Tabloid rumours are not always without cause. The player is certainly looking for a move this summer, although Barcelona has always been Ibrahimovic’s preferred destination. However, with the European Champions only likely make a move if their bid for David Villa falls through, the leaked rumours about United’s apparent interest are given greater context. It would be a huge surprise if Fergie sanctions a bid, especially as it would need to be more £30 million for the forward.
More worrying than his ability, the man himself is particularly unpleasant. Aside from once demanding to be substituted because he couldn’t be bothered (a strop Mourinho gave no credence), perhaps the most abhorrent aspect of Ibrahimovic’s nature is the player huge ego. While the striker is hardly the first – or worst – offender in this department, he is perhaps the least talented player to consider himself the best on the planet. Fergie would do well to steer clear.[TABLE=2]
News that United’s second choice goalkeeper Ben Foster has agreed a new four year contract this week is welcome but will the former Stoke player finally get his chance? Edwin van der Sar is entering his final season as a pro and – to be frank – began to show signs of wear and tear towards the end of the last campaign. Now manager Sir Alex Ferguson must decide who begins the new campaign as his number one – the legendary Dutch international, or the younger pretender?
Foster, 26, joined from Stoke City in 2005 but has made just 10 starts for United in the intervening four years. Two seasons on loan at Watford, plus recurrent injuries to his knee and hands, have restricted his opportunities at Old Trafford. As such, the new contract is faith in the player’s ability, more than his performances on the pitch for United. But the prize for keeping himself fit is great for Foster – potentially taking over in goal for both United and England too.
Foster’s rival for the shirt, van der Sar, is under pressure to maintain his performance levels in the coming season. While the big Dutch ‘keeper set a new record number of Premier League clean sheets last season, the pressure of back-to-back games during the run in exposed some of van der Sar’s growing frailties. At 38 his ability to stay fit and flexible will be on the wane, as will his judgment. This much was evident in the poor goal van der Sar conceded in last May’s Champions League final.
However, this is no shoe-in for Foster. The Lemington born ‘keeper must perform in pre-season to be in with a shout of starting the campaign as number one. More realistically, Ferguson will go with the devil he knows but it would be a major surprise if the England international does not finish next season as first choice between the sticks for club and country.
All the same, it’s a make-or-break season for Foster. If the player fails to break into the team – or worse still succumbs to injury once again – United will buy next summer. Indeed, the club has been linked with a move for two Spanish stoppers – Villareal’s Diego Lopez and Barcelona’s Victor Valdes. While the later may have been angling for a new contract at Camp Nou, Lopez is undoubtedly available. This is the challenge now facing Foster.
While Rant rarely engages in idle gossip, newspaper reports have once again linked United with a £20 million move for Real Madrid outcast Klass-Jan Huntelaar. It’s not the first time that the club has apparently expressed an interest in the former Ajax player, who scored eight goals in 20 games for for the Spanish club last season. Manager Sir Alex Ferguson had reportedly been tracking the striker before his £19 million move to Madrid in January.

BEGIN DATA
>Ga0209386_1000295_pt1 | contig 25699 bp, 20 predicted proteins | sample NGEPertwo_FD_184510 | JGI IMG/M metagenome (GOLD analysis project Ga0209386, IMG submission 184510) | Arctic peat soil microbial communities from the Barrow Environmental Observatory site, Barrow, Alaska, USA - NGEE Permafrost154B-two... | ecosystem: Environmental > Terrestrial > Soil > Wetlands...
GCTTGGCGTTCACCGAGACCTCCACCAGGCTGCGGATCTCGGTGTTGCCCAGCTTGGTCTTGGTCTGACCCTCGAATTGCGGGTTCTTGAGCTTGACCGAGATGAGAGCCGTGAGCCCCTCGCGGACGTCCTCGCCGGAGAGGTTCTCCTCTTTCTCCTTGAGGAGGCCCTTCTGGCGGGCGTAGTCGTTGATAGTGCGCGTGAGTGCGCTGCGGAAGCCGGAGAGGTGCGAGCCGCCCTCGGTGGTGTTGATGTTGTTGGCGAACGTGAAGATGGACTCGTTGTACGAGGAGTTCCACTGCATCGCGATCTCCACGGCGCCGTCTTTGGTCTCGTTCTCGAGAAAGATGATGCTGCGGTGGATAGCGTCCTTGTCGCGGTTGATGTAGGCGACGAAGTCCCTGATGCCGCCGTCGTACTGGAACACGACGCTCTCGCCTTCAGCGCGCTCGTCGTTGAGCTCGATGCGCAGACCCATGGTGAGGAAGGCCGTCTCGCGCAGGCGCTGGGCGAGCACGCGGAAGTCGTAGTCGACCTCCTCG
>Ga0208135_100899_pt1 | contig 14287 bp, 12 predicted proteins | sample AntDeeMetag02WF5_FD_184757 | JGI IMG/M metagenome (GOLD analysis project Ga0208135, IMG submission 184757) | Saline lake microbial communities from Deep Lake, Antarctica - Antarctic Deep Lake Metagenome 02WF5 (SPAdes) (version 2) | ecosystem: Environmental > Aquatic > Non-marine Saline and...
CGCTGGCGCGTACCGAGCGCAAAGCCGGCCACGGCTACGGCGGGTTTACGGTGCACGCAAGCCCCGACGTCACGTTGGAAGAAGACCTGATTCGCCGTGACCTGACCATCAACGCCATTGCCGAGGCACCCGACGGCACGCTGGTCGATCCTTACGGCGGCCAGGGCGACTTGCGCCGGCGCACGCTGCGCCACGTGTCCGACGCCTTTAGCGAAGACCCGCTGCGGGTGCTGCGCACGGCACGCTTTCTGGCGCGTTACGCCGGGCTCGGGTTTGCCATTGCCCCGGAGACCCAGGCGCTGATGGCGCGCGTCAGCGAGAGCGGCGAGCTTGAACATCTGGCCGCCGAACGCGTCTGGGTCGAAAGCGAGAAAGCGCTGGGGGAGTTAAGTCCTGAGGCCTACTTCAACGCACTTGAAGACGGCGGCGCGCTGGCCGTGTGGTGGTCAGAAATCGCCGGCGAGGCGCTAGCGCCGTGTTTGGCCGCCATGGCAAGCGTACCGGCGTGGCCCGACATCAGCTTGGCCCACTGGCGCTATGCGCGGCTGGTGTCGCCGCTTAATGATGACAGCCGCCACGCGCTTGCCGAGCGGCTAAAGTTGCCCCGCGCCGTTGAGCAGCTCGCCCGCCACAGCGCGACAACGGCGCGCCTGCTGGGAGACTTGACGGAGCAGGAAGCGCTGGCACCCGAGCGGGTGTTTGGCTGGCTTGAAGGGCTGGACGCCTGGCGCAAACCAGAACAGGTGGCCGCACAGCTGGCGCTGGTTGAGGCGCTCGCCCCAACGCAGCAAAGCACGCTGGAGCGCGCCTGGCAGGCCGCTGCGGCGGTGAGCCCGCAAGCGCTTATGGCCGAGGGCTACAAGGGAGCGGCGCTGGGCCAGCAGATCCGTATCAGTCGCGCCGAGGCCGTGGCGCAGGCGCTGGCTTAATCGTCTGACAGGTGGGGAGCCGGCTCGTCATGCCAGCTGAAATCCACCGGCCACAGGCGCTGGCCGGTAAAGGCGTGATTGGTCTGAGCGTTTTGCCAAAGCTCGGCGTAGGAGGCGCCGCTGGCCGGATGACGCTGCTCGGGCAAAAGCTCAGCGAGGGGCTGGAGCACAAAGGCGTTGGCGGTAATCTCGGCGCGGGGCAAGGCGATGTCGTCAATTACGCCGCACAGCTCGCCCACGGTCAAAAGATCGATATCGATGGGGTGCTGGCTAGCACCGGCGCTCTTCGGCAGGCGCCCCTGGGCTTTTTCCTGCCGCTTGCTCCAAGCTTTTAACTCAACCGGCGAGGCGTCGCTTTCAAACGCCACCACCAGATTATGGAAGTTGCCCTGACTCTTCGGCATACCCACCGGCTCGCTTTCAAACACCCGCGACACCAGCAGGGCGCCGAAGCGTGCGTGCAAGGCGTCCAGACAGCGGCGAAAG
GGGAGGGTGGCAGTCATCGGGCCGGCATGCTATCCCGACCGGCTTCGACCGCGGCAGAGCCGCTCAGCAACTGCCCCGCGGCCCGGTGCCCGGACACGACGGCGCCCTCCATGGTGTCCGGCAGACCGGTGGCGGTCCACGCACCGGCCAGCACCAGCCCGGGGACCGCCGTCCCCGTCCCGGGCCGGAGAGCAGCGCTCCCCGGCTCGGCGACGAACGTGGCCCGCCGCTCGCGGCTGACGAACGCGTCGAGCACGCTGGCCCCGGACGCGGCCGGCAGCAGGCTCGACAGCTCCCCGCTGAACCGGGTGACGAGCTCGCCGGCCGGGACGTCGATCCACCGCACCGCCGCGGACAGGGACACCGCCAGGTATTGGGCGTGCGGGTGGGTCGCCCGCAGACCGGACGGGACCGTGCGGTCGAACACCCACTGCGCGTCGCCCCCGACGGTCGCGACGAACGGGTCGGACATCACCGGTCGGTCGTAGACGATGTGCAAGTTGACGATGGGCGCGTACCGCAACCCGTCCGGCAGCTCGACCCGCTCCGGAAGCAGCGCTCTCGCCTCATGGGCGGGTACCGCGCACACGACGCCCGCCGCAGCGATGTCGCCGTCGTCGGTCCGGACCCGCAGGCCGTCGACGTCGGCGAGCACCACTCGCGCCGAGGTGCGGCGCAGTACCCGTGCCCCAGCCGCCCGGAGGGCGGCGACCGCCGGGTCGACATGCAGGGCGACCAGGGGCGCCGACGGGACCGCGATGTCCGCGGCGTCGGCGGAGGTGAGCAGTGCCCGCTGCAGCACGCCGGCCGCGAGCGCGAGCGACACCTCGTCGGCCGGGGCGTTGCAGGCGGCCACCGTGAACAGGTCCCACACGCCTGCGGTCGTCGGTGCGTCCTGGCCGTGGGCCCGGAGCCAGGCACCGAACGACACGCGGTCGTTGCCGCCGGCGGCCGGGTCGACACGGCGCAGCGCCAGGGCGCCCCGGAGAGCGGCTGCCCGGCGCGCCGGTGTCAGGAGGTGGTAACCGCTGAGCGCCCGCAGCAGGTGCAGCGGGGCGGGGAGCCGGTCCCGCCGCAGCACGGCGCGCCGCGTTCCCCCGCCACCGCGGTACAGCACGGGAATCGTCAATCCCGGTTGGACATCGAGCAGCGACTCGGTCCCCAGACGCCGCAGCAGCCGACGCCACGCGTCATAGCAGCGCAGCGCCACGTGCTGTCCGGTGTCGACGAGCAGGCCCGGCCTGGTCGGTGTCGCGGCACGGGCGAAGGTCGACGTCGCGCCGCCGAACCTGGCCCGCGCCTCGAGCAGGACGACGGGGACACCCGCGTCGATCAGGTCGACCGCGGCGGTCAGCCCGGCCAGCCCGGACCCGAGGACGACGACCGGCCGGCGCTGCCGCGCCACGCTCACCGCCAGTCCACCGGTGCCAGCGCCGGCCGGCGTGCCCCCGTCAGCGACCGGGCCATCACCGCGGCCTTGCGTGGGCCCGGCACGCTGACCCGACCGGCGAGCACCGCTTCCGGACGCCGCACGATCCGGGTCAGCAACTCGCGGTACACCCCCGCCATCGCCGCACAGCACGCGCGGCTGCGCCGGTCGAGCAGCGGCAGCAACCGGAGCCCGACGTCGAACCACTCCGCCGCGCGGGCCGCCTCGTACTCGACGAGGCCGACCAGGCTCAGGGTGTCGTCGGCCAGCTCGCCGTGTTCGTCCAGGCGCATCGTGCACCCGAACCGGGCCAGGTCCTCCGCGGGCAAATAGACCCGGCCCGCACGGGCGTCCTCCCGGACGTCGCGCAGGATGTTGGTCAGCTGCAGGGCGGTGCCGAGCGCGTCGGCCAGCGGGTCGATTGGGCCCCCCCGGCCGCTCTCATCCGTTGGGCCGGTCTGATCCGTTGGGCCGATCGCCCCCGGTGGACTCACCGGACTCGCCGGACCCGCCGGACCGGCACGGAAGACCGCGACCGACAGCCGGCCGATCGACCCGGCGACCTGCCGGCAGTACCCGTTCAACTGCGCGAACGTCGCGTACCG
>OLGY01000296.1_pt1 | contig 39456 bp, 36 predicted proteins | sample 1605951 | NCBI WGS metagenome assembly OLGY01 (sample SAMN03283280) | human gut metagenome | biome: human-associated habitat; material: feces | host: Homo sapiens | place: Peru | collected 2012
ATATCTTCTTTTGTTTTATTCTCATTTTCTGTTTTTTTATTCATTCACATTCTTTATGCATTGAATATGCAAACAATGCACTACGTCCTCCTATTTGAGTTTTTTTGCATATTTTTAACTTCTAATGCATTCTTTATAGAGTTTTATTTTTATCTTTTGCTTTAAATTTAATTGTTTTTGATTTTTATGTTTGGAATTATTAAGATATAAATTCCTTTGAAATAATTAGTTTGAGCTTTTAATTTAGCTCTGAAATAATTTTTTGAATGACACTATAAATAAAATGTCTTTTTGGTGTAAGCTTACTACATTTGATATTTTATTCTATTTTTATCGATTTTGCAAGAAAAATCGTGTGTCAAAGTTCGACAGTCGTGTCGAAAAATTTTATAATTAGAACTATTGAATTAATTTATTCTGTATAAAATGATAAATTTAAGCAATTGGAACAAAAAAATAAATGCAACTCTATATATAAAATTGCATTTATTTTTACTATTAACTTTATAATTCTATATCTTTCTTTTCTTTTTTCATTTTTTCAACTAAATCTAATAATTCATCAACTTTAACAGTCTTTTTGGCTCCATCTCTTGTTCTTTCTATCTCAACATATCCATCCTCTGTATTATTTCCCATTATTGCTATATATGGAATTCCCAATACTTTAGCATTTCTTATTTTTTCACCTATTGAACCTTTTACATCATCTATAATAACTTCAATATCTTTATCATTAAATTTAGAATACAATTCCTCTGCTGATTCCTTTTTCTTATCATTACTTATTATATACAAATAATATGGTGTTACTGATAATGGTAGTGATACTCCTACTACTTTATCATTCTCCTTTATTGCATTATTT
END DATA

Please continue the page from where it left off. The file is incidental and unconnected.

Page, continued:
However, the arrival at Real of Cristiano Ronaldo, Kaká and Karim Benzema this summer means that Huntelaar will be available for transfer, just six months after moving to Spain. The forward, who has scored 13 goals in 23 appearances for the Dutch national team, has become a victim of President Florentino Perez’ bank-loan inspired revolution at Real.
The question is, do United really need another central striker? That is not to doubt Huntelaar’s quality as a goalscorer, who’s record at international and club level is better than a goal every other game. But with Wayne Rooney, Dimitar Berbatov and Michael Owen now at the club, there would seem to be little room for another forward. Indeed, there was really little point bringing Owen into the squad if Ferguson is also after Huntelaar as both occupy the same role. This argument is even more pertinent when youngsters Danny Welbeck and Federico Macheda are brought into the equation.
At the same time, the club has also been linked with a £25 million move for Aston Villa’s excellent winger Ashley Young. The former Watford wide-man has progressed immensely in the past two seasons to become a regular in Fabio Capello’s England team. However, for a player who is unproven at international or Champions League level, Young would cost a fortune. Primarily because United would be shopping at one of the league’s leading teams, but also because there’s always a premium on English talent.
But United are weak in wide areas, despite having Ryan Giggs, Nani, Zoran Tošić, Ji-Sung Park, and new signings Antonio Valencia and Gabriel Obertan in the squad. Serbian wonderkid Adem Ljajić is also due to join the club in January 2010. But Giggs aside none are proven at the highest level, and unfortunately the legendary Welshman is in the twilight of his career.
Together with Valencia, Young would add extreme pace in wide areas – something United will lack through the middle of the park next season. While Tošić, Ljajić and Obertan may well prove themselves in the long term, nothing is guaranteed. Park, meanwhile, deserves his place in the squad as a willing worker but is never going to win a game on his own. Nani is in the last chance saloon.
Young, although frighteningly expensive, will be available if he expresses his desire to leave and does have the requisite quality to make a real difference at the top level. He would surely be a better use of more than £20 million.